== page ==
Pay day loan database bill advances in Senate; title loan reform may be dead

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Pay day lenders and Title Pawn lenders line Fairview Avenue.  A Senate committee Tuesday approved legislation that would establish a central database to track pay day loans. (Montgomery Advertiser, Amanda Sowards)

Pay day lenders and Title Pawn lenders line Fairview Avenue. A Senate committee Tuesday approved legislation that would establish a central database to track pay day loans. (Montgomery Advertiser, Amanda Sowards)

After a very bumpy trip through the legislative process, pay day loan regulation may be on its way up. Title loan reform, meanwhile, seems on its way down.

The Senate Banking and Insurance Committee Tuesday approved a bill sponsored by Rep. Patricia Todd, D-Birmingham, that would establish a central database aimed at enforcing a state law capping the amount of debt an individual can have out at $500. The bill, which has the support of Senate President Pro Tem Del Marsh, R-Anniston, was approved by the House last week.

Meanwhile, efforts to achieve title loan reform in this session appear to be dead. Rep. Rod Scott, D-Fairfield, said Tuesday afternoon that supporters of his bill to cap interest rates charged by title loan operators and establish a central database could not come to an agreement over rates and loan terms.

“We’ve been able to restructure the bill so that there is agreement on taking title loan out of pawn, and structuring it as an independent industry area, but we have not been to come into agreement on the interest side,” he said.

Scott’s bill had more than half of the House signed on as co-sponsors, but the majority wasn’t enough to carry the legislation.

“I wish we could have gotten the bill passed this year, but it appears we will not be able to do that,” he said. “We’ll just have to refocus our efforts, and keep the agreements we currently have, and (work on) getting the industry to understand those terms and rates we have are still loan shark rates.”

Todd’s bill initially contained provisions similar to Scott’s, including a 36 percent interest rate cap. The House Financial Services committee appeared to kill the bill in early February, but after negotiations brokered in part by House Speaker Mike Hubbard, R-Auburn, supporters of Todd’s bill and the industry agreed to a reduced bill that would establish a central database to track loans. Senate President Pro Tem Del Marsh, R-Anniston, has said that he would prefer to have the database in place before considering other measures.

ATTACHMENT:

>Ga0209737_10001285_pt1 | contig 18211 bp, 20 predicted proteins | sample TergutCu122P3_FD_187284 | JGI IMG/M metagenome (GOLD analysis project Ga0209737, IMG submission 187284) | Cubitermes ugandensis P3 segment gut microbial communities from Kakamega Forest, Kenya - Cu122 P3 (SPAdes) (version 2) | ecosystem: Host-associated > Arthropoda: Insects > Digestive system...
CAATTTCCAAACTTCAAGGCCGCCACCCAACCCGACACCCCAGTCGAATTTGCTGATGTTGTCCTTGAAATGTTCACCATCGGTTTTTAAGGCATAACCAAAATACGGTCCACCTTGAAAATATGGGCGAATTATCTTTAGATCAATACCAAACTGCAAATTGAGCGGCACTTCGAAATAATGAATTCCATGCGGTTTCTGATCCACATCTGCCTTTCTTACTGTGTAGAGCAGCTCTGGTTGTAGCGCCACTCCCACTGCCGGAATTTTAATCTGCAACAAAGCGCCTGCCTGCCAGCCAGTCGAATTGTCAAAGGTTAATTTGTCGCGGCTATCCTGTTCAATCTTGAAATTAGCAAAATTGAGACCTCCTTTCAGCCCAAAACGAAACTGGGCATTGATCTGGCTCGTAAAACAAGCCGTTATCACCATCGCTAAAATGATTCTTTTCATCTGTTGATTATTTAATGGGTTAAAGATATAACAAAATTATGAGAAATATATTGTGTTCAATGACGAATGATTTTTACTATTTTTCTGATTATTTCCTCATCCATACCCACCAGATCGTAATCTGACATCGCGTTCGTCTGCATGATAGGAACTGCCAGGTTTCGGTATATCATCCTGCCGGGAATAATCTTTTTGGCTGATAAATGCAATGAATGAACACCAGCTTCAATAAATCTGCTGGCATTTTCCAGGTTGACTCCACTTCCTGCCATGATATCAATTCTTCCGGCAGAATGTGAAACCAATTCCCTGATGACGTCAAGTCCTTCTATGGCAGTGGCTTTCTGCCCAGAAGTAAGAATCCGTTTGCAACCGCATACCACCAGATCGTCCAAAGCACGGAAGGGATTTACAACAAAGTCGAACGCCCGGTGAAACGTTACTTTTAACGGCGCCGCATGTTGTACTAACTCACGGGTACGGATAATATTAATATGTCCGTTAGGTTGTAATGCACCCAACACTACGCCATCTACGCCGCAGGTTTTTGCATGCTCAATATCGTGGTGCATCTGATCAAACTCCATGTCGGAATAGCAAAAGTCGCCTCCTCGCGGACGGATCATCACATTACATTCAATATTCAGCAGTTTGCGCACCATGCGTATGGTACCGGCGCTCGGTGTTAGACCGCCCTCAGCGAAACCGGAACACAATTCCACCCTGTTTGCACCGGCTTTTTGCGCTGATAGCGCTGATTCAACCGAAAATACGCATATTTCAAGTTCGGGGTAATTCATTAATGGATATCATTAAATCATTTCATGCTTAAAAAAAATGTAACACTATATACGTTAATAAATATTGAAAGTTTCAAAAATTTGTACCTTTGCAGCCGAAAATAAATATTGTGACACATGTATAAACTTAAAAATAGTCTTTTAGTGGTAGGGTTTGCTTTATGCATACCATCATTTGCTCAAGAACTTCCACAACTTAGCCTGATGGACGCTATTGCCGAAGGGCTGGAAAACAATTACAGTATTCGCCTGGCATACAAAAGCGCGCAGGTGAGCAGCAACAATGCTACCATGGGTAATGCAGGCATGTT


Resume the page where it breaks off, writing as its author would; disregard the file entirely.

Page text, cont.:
The State Banking Department, which attempted to set up its own central database to track pay day loans last fall, would be charged with administering the database. The database would be supported by a 75-cent-per-transaction fee charged to providers.

The bill passed through the committee without a great deal of objection from committee members, but chairman Slade Blackwell, R-Montevallo, put an amendment on the legislation that would require the database to be competitively bid.

Todd noted that state law already requires competitive bids, but Blackwell said “it’s not in the law, per se.”

Todd and Herb Winches, a lobbyist representing Check Depot in Birmingham, said smaller cocmpanies were concerned about Veritec Solutions, a database company based in Jacksonville, Fla. with getting the contract. Veritec has created similar databases in other states, and Winches said smaller firms wanted to be sure they were included in the database before it went online.

“I’m OK with (the database),” he said. “We just want everyone to be on an even playing field.”

Todd said the Banking Department “will not roll out the database until everyone is on it.”

The amendment added by the Banking Department could potentially send the bill to conference committee; however, Todd said she planned to concur in it, should the legislation pass the Senate.

– posted by Brian Lyman

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